dehydration

A medical condition in which the body has lost fluid or water in excessive amounts

acute

Term used to imply that a situation or condition is more severe than usual; also used to refer to a disease having run a short course or come on suddenly.

digestive tract

The whole system involved in digestion from mouth to anus

gastrointestinal

The digestive tract containing the stomach and intestine

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Salmon Poisoning Disease in Dogs

Salmon poisoning disease (SPD) is an often fatal condition, occurring when a dog eats raw salmon that is infected with the Neorickettsia helminthoeca parasite. This disease typically begins in the tissues of the small intestine, where it causes hemorrhaging. It gradually becomes systemic, invading the entire body.

Symptoms and Types

The signs and symptoms of SPD include the following:

  • Fever
  • Diarrhea
  • Vomiting
  • Swollen lymph nodes (lymphadenopathy)
  • Discharge from the nose and eyes

Causes

Dogs contract the Neorickettsia helminthoeca parasite when they consume raw fish, including raw salmon, trout, and other fish that contain the N. helminthoeca organisms, like the trematode vector.

Diagnosis

To diagnose SPD, your veterinarian will need to rule out other conditions that are known to cause similar symptoms, including:

  • Poisoning from food products or toxins
  • Canine parvovirus type 2 (a contagious virus which is common in puppies)
  • Ehrlichiosis (sometimes known as canine typhus fever, or rickettsiosis)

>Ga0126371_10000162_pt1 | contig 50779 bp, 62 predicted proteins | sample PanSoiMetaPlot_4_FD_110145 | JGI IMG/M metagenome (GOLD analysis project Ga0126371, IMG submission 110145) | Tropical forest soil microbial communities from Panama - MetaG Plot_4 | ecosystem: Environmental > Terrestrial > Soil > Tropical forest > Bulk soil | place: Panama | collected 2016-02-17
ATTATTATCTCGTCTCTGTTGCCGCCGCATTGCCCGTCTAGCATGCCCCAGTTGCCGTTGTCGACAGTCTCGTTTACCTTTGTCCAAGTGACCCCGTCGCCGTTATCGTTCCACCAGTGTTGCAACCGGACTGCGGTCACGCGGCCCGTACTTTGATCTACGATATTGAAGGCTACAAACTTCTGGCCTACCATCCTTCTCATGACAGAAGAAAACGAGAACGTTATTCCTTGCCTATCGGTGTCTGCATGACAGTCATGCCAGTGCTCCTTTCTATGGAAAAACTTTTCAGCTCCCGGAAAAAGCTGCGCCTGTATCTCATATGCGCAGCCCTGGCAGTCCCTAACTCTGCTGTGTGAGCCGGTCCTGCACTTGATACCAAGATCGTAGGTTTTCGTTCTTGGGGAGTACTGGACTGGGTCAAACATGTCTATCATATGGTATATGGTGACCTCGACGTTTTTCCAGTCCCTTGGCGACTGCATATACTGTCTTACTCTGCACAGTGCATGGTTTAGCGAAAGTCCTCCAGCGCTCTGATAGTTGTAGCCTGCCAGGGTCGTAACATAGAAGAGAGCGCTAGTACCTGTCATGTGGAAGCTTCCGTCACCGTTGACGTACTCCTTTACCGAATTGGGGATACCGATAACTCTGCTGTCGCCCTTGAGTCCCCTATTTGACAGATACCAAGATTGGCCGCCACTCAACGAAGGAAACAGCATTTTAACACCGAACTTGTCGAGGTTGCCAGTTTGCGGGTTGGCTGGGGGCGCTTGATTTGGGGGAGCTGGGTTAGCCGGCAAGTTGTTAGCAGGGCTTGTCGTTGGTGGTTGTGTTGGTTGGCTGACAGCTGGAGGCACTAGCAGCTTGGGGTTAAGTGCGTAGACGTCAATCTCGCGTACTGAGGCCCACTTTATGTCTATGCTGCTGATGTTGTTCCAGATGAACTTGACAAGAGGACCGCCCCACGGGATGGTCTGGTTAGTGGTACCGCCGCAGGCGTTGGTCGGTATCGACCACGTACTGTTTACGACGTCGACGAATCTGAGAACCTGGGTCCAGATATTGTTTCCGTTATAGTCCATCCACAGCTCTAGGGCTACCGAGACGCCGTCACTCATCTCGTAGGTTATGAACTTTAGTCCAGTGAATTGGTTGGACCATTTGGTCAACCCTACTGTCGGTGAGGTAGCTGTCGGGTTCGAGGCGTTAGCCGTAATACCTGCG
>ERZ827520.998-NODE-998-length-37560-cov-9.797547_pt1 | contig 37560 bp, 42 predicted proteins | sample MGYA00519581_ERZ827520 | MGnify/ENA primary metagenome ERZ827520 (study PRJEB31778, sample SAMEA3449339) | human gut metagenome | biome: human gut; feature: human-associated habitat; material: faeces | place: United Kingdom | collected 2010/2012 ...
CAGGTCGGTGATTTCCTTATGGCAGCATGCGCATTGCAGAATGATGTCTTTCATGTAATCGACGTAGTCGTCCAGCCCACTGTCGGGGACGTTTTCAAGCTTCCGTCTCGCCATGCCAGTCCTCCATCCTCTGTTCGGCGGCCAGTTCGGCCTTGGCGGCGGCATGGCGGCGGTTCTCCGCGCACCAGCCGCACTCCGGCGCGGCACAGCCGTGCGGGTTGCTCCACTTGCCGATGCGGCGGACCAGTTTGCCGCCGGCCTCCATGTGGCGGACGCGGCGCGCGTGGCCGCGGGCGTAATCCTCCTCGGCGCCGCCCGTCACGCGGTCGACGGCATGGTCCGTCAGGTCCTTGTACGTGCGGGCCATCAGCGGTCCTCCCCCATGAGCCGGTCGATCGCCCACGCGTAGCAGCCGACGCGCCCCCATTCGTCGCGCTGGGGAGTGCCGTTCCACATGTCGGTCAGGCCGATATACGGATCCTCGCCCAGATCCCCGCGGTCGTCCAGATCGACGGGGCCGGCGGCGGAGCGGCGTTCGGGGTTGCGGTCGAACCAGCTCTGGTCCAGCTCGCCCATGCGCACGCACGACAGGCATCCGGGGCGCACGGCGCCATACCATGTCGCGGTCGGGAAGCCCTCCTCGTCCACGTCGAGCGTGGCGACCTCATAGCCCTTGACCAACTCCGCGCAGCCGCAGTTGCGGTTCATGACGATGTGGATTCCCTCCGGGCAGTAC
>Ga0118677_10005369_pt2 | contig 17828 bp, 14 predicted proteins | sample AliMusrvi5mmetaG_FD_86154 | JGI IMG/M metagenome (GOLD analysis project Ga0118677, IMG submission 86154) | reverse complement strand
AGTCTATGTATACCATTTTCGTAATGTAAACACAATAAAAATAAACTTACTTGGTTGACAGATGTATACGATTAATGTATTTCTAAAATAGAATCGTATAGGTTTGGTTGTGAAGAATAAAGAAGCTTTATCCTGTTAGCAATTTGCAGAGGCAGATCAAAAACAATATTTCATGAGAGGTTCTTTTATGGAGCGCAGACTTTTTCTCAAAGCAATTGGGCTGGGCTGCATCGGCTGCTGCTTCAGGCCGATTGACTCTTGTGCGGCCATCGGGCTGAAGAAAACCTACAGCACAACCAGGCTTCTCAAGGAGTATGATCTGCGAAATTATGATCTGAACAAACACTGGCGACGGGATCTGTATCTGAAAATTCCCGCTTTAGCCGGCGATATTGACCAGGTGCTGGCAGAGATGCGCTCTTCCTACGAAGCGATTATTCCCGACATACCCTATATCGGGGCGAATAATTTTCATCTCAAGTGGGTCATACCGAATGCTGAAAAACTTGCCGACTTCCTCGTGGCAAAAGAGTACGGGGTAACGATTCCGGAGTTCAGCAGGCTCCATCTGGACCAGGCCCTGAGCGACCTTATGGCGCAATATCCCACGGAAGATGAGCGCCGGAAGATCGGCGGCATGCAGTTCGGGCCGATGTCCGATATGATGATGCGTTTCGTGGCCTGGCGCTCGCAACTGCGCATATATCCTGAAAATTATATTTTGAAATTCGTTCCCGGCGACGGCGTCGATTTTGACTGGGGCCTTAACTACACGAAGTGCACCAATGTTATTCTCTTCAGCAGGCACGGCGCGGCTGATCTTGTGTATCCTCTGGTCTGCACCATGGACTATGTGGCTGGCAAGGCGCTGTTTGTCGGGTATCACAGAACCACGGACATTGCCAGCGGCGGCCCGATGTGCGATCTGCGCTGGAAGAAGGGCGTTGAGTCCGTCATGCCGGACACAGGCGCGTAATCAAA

• Canine distemper (a virus known to cause stomach upset)

Once these alternate conditions have been ruled out, your doctor will collect fluid from a swollen lymph node to test for Rickettsial bodies. This can be done using the Giemsa stain technique, which stains the DNA of parasites, making them visible under microscope.

Your doctor will also perform an examination of the feces to discover whether the organism Nanophyetus salmincola has laid eggs in the feces, which will also confirm a diagnosis of SPD. Other findings may include changes in the lymph tissue, which may show yellowish tissue in the lymph node, and blood within the intestinal contents.

vector

A carrier of a disease; helps to move a disease from one animal to the next.

trematode

A type of parasitic flatworm, like the liver fluke found in sheep

lymphadenopathy

Any disease of the lymph nodes

lymph nodes

Small structures that filter out the lymph and store lymphocytes

systemic

Something that is related to the whole body and not just one particular part or organ